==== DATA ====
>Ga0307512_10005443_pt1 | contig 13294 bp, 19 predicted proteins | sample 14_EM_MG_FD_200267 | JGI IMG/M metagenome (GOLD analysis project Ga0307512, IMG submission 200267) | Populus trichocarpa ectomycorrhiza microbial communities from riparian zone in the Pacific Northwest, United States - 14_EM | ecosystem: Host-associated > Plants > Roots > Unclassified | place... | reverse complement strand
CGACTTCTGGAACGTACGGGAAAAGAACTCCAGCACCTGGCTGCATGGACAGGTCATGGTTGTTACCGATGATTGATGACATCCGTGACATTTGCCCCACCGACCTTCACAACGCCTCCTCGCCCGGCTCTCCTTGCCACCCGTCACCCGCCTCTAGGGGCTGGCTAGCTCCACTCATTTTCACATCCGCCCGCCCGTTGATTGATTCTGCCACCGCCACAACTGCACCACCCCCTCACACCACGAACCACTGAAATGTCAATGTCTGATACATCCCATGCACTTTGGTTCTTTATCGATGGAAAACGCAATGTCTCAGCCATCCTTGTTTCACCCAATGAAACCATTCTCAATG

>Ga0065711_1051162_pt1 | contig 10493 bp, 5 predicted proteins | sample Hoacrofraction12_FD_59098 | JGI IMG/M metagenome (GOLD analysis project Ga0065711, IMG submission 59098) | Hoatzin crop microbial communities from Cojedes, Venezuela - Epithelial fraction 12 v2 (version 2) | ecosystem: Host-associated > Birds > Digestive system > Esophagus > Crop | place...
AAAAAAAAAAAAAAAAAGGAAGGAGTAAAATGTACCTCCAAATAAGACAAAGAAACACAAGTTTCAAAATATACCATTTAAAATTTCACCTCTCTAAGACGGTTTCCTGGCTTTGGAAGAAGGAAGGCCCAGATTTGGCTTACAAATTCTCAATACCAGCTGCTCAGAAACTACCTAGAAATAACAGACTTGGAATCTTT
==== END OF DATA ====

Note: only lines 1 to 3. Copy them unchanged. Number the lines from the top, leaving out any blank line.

>Ga0307512_10005443_pt1 | contig 13294 bp, 19 predicted proteins | sample 14_EM_MG_FD_200267 | JGI IMG/M metagenome (GOLD analysis project Ga0307512, IMG submission 200267) | Populus trichocarpa ectomycorrhiza microbial communities from riparian zone in the Pacific Northwest, United States - 14_EM | ecosystem: Host-associated > Plants > Roots > Unclassified | place... | reverse complement strand
CGACTTCTGGAACGTACGGGAAAAGAACTCCAGCACCTGGCTGCATGGACAGGTCATGGTTGTTACCGATGATTGATGACATCCGTGACATTTGCCCCACCGACCTTCACAACGCCTCCTCGCCCGGCTCTCCTTGCCACCCGTCACCCGCCTCTAGGGGCTGGCTAGCTCCACTCATTTTCACATCCGCCCGCCCGTTGATTGATTCTGCCACCGCCACAACTGCACCACCCCCTCACACCACGAACCACTGAAATGTCAATGTCTGATACATCCCATGCACTTTGGTTCTTTATCGATGGAAAACGCAATGTCTCAGCCATCCTTGTTTCACCCAATGAAACCATTCTCAATG

>Ga0065711_1051162_pt1 | contig 10493 bp, 5 predicted proteins | sample Hoacrofraction12_FD_59098 | JGI IMG/M metagenome (GOLD analysis project Ga0065711, IMG submission 59098) | Hoatzin crop microbial communities from Cojedes, Venezuela - Epithelial fraction 12 v2 (version 2) | ecosystem: Host-associated > Birds > Digestive system > Esophagus > Crop | place...